A mysterious (and awesomely dressed) man shows a bored young boy a new way of looking at the “mundane” world.
Title: The Coloured Lands Author: G.K. Chesterton Format: Short Story Pages: 5 (in Tales Before Narnia, edited by Douglas A. Anderson) Published: 1925 (first) Reason for Beginning: It is in the anthology I have, it is short, and I have heard wonderful things about G.K. Chesterton, who was supposedly one of the wittiest, most intelligent, and most imaginative writers of the early 20th century, and a Christian apologist to boot. This is the first anything of his I have read. Reason for Finishing: It’d be pretty bad to not finish a story this short, but having it be so interesting is nice too. Spoiler-free Synopsis: A mysterious (and awesomely dressed) man shows a bored young boy a new way of looking at the “mundane” world. Continue reading “Short Story Review: “The Coloured Lands” by G.K. Chesterton”
My Tigana review shall be coming shortly, and before it does shall come a review of G.K. Chesterton’s “The Coloured Lands”. To shed light on that review, I am featuring here an excerpt from Chesterton’s essay “The Artistic Side,” in which he ruminates on the startling beauty of colors, and what that might mean. I think what he says is important not just in the genres of fantasy and fiction, but for the way we look at life in general.
“I know no better exercise in that art of wonder, which is the life of man and the beginning of the praise of God, than to travel in a train through a long dark almost uninterrupted tunnel: until the traveller has grown almost accustomed to dusk and a dead blank background of brick. At last, after long stretches and at long intervals, the wall will suddenly break in two, and give a glowing glimpse of the land of the living. It may be a chasm of daylight showing a bright and busy street. It may be a similar flash of light on a long lonely road of poplars, with a solitary human figure plodding across the vast countryside. I know not which of the two gives a more startling stab of human vitality. Sometimes the grey facade is broken by the lighted windows of a house, almost overhanging the railway-line; and for an instant we look deep into a domestic interior; chamber within chamber of a glowing and coloured human home. That is the way in which objects ought to be seen; separate; illuminated; and above all, contrasted against blank night or bare walls; as indeed these living creations do stand eternally contrasted with the colourless chaos out of which they came. Travelling in this fashion, the other day, I was continually haunted, and almost tormented, with an impression that I could not disentangle; nor am I at all confident that I can disentangle it here.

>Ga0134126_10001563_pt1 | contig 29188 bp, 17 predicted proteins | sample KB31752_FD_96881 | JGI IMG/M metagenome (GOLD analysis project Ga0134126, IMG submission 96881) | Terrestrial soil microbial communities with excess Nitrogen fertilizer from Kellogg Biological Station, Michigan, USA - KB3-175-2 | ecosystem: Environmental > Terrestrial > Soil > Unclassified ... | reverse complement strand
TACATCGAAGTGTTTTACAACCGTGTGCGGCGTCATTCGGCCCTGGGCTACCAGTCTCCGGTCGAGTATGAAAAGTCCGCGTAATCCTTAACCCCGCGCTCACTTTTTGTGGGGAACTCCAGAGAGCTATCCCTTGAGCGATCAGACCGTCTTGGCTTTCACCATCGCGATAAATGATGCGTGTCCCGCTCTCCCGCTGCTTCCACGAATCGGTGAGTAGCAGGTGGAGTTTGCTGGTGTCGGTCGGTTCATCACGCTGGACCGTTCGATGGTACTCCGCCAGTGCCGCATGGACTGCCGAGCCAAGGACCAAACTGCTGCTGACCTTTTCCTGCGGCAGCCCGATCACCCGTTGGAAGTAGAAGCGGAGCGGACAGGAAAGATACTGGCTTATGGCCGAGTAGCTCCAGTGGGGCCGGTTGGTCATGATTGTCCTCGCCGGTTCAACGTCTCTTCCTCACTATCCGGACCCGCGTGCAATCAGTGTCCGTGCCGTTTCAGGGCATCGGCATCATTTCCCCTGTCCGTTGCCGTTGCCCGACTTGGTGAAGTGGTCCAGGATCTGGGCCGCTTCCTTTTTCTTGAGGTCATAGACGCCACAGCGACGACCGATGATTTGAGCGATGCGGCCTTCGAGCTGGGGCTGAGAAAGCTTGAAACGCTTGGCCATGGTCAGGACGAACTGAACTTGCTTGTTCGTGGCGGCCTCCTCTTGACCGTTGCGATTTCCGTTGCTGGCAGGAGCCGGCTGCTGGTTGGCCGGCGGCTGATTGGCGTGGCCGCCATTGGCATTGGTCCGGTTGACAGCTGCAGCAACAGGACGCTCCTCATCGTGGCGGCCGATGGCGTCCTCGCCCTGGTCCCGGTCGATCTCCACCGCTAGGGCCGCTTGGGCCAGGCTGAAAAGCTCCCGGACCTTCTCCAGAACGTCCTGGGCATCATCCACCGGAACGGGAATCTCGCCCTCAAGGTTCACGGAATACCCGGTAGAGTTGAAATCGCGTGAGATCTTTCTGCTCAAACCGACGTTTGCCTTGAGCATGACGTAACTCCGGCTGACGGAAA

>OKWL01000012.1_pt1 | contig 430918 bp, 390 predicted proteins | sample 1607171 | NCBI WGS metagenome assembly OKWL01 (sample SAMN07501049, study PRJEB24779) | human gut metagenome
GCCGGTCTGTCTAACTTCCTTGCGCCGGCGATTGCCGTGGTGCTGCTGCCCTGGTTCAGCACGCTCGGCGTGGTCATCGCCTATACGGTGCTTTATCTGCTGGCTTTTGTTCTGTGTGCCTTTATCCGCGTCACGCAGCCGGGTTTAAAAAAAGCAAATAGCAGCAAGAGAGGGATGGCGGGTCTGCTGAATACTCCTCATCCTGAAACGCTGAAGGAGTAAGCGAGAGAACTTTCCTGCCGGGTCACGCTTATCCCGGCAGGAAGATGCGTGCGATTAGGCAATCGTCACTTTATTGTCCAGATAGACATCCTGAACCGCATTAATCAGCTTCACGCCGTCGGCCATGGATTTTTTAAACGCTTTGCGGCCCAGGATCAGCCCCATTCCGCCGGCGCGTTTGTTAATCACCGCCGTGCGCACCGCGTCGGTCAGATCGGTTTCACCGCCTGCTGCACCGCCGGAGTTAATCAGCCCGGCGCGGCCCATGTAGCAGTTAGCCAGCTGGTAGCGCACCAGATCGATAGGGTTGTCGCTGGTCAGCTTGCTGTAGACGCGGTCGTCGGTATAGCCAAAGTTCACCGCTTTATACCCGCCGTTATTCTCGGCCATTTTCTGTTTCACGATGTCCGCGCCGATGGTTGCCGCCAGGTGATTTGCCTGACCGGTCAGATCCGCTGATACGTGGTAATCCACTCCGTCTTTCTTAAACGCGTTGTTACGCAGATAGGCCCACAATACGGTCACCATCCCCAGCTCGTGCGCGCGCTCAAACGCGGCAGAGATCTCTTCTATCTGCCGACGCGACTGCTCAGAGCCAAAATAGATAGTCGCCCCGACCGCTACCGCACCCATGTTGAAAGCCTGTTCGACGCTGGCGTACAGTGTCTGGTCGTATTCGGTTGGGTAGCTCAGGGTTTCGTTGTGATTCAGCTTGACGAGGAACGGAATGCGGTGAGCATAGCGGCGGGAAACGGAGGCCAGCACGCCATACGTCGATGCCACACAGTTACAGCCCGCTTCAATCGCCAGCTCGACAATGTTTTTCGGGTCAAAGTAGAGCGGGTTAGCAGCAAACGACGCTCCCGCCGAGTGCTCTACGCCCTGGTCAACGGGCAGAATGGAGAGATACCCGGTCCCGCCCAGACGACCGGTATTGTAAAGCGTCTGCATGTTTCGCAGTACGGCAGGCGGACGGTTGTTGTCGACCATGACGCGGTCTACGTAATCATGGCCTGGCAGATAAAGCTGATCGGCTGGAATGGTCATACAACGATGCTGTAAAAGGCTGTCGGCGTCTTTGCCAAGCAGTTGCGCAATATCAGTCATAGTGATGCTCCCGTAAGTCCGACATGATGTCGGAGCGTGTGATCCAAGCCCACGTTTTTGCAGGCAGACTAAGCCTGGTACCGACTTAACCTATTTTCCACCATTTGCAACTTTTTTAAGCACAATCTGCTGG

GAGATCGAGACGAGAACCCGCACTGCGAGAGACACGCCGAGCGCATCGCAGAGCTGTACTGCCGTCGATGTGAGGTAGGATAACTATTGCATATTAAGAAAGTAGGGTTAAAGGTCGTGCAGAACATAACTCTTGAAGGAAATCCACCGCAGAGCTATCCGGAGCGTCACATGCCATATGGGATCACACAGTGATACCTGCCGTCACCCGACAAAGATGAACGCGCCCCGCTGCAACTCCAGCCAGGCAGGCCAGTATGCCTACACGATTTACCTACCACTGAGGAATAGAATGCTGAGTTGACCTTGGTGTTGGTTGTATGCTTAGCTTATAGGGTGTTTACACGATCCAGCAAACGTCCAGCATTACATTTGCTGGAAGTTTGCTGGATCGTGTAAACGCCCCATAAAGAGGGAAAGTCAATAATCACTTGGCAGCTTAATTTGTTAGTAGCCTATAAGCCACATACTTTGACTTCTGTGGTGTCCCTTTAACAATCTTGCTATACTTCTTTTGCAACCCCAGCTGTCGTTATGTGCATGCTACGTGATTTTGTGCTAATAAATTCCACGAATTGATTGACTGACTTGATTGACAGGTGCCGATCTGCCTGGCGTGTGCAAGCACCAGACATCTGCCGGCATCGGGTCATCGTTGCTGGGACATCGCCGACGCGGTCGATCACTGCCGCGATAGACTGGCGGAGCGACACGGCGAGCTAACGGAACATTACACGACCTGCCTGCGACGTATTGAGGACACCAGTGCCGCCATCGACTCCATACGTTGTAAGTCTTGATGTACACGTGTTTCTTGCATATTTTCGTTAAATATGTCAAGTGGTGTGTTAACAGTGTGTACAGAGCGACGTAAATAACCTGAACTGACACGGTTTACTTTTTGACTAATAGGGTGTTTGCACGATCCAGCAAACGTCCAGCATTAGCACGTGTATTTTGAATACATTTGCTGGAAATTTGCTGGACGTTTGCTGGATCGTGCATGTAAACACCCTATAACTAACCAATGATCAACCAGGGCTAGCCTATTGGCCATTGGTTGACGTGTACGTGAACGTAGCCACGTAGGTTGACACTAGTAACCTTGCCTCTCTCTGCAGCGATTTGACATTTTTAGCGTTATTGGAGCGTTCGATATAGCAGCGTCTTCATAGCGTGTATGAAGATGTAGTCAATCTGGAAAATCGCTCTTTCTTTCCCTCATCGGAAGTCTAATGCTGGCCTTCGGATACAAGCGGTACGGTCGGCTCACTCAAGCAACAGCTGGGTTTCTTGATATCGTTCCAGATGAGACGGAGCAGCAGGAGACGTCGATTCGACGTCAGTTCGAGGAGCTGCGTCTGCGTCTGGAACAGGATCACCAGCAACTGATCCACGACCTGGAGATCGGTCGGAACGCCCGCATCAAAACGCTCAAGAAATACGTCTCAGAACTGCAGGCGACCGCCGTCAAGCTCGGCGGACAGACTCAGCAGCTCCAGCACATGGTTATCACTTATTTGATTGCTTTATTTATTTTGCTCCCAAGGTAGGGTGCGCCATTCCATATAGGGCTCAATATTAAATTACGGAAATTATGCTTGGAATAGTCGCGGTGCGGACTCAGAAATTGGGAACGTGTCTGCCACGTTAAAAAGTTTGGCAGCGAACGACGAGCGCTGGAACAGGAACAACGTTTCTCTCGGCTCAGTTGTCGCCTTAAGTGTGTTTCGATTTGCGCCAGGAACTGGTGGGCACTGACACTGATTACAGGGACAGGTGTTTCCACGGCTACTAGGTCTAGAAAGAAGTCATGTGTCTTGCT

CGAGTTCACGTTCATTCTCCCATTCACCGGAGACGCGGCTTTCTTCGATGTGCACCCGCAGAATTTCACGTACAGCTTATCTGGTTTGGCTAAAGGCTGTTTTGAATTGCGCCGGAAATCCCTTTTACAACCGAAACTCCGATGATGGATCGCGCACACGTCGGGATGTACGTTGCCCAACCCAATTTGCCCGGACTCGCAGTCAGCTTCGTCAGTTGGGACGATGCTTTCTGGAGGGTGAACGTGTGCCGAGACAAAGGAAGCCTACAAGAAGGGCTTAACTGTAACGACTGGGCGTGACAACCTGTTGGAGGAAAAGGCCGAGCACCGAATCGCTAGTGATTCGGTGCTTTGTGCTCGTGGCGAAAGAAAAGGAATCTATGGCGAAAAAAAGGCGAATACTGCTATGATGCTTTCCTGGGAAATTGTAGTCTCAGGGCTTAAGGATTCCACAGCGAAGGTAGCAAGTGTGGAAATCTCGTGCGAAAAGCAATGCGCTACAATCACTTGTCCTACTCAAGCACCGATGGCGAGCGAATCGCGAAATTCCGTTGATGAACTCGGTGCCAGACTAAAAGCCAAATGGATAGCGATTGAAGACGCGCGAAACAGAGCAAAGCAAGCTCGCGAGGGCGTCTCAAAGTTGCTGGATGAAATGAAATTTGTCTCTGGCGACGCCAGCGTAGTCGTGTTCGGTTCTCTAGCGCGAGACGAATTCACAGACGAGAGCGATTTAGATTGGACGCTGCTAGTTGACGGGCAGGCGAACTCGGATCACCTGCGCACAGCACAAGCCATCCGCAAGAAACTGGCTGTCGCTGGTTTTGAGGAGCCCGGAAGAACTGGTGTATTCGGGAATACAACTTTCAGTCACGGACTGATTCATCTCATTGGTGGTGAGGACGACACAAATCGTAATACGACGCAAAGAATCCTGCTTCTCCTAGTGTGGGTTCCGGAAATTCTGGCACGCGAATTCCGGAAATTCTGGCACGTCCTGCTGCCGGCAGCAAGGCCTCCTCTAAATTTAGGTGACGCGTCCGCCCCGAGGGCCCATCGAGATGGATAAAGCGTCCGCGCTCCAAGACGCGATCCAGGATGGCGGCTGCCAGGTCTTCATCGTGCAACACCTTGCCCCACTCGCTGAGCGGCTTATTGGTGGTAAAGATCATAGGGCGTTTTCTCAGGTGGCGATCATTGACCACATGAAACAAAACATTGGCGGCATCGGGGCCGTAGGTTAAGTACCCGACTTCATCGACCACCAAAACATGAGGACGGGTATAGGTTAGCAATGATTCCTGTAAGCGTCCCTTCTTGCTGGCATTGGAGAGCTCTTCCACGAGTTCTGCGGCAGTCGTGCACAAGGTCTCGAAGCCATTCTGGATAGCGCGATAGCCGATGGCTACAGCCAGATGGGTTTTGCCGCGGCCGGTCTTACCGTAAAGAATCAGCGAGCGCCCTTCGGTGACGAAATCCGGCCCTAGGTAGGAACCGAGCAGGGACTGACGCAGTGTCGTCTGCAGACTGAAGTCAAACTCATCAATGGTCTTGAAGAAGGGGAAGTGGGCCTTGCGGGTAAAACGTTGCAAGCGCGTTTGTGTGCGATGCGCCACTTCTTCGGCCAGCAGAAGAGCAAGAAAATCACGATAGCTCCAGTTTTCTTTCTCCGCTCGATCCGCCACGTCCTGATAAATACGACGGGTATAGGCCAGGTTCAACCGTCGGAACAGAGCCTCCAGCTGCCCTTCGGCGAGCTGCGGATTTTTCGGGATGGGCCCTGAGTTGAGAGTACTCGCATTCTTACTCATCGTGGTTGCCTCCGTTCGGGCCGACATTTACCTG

“The Dragon’s Visit”
By J.R.R. Tolkien, published in the Oxford Magazine, 4 February 1937
The dragon lay on the cherry trees
a-simmering and a-dreaming:
Green was he, and the blossom white,
and the yellow sun gleaming.
He came from the land of Finis-Terre,
where dragons live, and the moon shines
on high white fountains.
“Please, Mister Higgins, do you know
what’s a-laying in your garden?
There’s a dragon in your cherry trees!”
“Eh, what? I beg your pardon?”
Mister Higgins fetched the garden hose,
and the dragon woke from dreaming;
he blinked, and cocked his long green ears
when he felt the water streaming. Continue reading “Feature: “The Dragon’s Visit” by J.R.R. Tolkien”
Title:Lord of the Isles Author: David Drake Format: Novel; first in series of 9 Pages: 625 Published: 1997, by Tor Reason for Beginning: I grabbed a used copy for $1 at a university library sale, and wanted to read a fantasy about which I knew nothing. This fit the bill. Reason for Finishing: Sheer dogged stubbornness. Spoiler-free Synopsis: In a world that is essentially a large archipelago, the young, handsome residents of a small seaport find themselves drawn into the struggles and intrigue surrounding the archipelago’s sovereignty, while “the elemental forces that empower magic are rising to a thousand-year peak” (cover jacket). A complicated, but ultimately fairly standard, fantasy quest ensues. Continue reading “Book Review: “Lord of the Isles” by David Drake”
[3/14/2011: Added link to another review. Also, since this review is not quite up to my current standard, I intend to rewrite it with more in-depth commentary and accompanying pictures.]